An Oklahoma Sheepdog Fights to the Death in Defense of his Flock

Today in History, October 26, 1944:

OKLAHOMA PROUD.

Did you know that we Okies make up only a little over 1% of the US population? And we’ve been around as a territory or state for less than half our nation’s history. Yet I keep finding that we’ve given a much larger accounting of ourselves in courage, commitment and love of our neighbors than that…much more than our 1% share.

Whether its the Sooners in the Great Land Rush, US Marshal Bill Tilgman, Will Rogers, the survivors of the Dust Bowl, OKC in ’95, our many astronauts, or the man in the photo, Ernest E. Evans, we are everywhere.

During the Battle Off Samar, in the Battle of Leyte Gulf (Oct. 24-26, 1944), Commander Evans (Oklahoma Cherokee) found his tiny destroyer and a couple of others, the only defense for the light carriers of “Taffy 3” from a massive Japanese force that included battleships, cruisers and destroyers.

For 3 hours he and his crew fought so hard that the enemy thought they were fighting a much larger combatant. In the end, the enemy retreated from the fierce American defense. Evans and his crew continued until they were sunk, and Evans went down with his ship. He was awarded the Medal of Honor.

Commander Evans knew his tiny ship did not stand a chance against the larger ships, but he placed himself and his crew between the enemy and his helpless charges…a true Sheepdog.

Texas Rangers Become Official

Today in History, November 24: 1835 –

The provincial legislature of Texas, before Texas was a nation or a state, orders the creation of companies of “Rangers” to patrol the range, or frontier. Their job, continuing a less official group of rangers begun by Stephen F. Austin in 1823, was to protect citizens from Indians and bandits.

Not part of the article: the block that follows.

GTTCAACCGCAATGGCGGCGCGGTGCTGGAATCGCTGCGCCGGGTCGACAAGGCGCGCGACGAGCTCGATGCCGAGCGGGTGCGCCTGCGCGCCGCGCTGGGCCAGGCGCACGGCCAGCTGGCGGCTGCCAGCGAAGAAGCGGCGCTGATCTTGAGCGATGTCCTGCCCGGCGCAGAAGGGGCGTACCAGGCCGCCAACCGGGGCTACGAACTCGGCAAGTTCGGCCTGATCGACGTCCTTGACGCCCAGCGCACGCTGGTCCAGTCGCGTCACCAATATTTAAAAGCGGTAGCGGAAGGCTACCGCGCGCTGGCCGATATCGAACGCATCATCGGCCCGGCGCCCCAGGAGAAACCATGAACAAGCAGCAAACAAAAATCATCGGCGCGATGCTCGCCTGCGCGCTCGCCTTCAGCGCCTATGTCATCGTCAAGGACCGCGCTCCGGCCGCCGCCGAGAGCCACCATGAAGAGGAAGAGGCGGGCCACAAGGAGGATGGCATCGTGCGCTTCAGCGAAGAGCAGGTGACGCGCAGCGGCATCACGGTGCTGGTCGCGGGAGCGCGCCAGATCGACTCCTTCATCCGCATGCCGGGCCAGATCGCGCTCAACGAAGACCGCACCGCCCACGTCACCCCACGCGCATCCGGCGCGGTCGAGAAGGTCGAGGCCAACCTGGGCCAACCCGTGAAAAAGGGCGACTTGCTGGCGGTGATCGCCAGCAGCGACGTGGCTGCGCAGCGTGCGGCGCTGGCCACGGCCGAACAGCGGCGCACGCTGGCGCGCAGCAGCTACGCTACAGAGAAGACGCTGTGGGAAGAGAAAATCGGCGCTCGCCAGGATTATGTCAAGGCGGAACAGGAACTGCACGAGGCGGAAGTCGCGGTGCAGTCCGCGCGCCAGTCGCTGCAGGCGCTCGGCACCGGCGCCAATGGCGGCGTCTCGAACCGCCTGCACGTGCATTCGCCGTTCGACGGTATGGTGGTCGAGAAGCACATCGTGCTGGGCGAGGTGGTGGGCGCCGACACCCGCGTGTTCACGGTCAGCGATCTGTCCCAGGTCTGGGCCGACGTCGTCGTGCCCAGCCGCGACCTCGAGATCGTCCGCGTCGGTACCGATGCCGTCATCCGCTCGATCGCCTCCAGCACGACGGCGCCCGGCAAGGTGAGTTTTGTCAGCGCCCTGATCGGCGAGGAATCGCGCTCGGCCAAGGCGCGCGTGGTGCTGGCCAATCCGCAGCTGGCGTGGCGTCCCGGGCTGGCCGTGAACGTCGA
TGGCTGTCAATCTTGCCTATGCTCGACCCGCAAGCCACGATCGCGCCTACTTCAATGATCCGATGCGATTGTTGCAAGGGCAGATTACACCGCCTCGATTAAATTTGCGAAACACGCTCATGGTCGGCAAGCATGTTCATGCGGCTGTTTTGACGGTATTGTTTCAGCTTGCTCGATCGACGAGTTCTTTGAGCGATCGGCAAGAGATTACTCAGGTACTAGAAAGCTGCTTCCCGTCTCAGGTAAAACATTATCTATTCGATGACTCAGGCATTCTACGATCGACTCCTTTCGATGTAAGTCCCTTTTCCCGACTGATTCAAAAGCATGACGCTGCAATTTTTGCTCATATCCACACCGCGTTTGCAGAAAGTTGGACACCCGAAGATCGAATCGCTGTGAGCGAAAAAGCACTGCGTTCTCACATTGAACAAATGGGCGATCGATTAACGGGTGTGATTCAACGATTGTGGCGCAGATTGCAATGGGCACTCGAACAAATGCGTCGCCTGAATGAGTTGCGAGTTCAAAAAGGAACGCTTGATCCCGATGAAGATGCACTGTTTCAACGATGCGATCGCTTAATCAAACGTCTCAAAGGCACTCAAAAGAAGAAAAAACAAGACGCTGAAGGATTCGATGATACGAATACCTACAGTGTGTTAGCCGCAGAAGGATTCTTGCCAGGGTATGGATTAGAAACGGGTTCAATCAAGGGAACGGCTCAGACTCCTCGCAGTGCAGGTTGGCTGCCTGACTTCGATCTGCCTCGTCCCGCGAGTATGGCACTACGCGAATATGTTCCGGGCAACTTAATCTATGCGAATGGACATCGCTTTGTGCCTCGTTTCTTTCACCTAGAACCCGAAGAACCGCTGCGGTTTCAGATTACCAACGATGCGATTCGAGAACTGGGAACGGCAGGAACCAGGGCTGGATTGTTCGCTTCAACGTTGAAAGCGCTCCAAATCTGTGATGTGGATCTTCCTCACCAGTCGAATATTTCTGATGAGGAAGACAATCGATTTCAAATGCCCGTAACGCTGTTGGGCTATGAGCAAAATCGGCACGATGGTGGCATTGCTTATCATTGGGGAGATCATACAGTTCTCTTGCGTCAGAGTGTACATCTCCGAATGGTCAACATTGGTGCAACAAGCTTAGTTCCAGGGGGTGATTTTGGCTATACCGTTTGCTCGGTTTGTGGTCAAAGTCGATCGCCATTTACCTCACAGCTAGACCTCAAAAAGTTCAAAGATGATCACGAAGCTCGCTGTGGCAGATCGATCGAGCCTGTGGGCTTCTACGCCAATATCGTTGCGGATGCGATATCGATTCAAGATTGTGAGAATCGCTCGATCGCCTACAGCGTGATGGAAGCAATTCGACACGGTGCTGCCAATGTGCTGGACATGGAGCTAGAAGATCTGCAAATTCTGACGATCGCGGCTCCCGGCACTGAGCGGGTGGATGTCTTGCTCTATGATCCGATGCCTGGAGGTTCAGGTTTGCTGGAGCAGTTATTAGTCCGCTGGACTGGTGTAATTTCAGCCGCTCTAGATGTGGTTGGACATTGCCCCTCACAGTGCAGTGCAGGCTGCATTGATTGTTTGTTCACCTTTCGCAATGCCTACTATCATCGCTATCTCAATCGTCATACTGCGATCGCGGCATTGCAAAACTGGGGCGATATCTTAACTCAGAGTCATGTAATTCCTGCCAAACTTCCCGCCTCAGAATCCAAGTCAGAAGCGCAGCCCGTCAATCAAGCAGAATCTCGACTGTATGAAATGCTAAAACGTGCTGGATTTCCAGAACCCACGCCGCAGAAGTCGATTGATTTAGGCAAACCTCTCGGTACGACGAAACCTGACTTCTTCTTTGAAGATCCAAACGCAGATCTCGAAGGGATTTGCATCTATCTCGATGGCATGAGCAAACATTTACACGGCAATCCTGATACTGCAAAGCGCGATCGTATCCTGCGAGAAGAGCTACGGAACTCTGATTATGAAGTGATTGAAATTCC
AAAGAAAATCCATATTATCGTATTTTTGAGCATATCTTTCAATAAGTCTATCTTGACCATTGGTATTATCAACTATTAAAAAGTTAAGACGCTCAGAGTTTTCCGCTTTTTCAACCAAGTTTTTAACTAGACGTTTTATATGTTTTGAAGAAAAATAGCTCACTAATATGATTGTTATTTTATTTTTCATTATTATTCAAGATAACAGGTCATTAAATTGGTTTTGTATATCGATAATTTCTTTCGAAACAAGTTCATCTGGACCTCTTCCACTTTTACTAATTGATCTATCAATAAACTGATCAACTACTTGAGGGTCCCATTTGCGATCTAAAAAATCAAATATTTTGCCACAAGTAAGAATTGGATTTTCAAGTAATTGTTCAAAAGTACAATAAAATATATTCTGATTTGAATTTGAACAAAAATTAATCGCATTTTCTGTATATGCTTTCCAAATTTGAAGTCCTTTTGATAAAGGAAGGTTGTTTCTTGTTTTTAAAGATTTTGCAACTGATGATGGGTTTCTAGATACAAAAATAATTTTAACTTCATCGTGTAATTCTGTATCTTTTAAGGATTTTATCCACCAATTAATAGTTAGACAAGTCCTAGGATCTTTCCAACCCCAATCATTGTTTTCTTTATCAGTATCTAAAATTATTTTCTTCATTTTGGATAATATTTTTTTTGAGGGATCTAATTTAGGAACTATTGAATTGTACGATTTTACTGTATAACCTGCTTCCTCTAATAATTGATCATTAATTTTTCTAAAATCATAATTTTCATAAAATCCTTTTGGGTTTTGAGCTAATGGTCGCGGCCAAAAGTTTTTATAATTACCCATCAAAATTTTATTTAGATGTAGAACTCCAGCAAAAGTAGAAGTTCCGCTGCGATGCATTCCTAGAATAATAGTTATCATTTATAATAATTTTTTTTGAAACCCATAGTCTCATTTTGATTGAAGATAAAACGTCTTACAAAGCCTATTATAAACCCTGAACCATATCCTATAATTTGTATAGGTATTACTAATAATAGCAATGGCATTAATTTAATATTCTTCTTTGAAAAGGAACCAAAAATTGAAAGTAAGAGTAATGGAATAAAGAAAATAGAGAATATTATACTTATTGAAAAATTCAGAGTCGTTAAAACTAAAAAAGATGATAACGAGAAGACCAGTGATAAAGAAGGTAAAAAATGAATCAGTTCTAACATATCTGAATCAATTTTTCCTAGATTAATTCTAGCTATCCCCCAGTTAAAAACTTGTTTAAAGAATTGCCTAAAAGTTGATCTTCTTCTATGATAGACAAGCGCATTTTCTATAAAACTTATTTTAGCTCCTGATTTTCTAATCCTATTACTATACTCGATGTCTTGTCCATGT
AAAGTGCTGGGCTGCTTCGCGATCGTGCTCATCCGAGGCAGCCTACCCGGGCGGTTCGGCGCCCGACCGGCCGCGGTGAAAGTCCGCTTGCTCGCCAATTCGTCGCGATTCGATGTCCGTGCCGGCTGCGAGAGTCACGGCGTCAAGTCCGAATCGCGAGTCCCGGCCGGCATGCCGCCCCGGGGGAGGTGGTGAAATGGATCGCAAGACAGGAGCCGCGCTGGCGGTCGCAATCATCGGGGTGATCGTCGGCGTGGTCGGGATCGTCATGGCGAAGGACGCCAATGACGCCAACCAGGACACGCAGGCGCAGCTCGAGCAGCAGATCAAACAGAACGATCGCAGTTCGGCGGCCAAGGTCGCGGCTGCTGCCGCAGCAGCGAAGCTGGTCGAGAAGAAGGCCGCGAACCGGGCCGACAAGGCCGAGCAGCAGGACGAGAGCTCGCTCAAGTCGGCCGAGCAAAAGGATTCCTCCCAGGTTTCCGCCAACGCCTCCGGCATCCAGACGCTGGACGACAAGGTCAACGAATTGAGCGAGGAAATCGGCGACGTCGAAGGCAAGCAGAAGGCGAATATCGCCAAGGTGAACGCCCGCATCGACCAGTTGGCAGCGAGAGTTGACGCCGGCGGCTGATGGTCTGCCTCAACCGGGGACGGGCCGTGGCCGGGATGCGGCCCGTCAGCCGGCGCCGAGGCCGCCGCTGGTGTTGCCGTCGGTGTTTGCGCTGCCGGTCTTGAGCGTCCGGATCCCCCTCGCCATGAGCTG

The Rangers would see success at fighting Commanche and bandits. When the Texas war for independence came they served as scouts and couriers.

During the Mexican-American War they would earn more fame (or infamy depending on your position…the Mexican populace referred to them as los Diablos Tejanos, or Texas Devils) for their fighting acumen and scouting for the US Army. How many police agencies can say they were recruited as a unit to fight alongside the military at war?

Over the next century and a half the Rangers would have their highs and lows…being all but disbanded during the Civil War and due to politics on other occasions.

But when it counted they were there to track down bad guys like John Wesley Hardin, Sam Bass and other terrors as the West was settled, and Bonnie and Clyde during the thirties.

The Rangers were known for their relentless tactics against the Native American tribes and others. They also took the fight to the KKK and against lynchings.

Today the Texas Rangers are much different. They are still the elite response unit…but as part of the Texas Department of Public Safety they are the investigators working with the patrol arm of the Highway Patrol.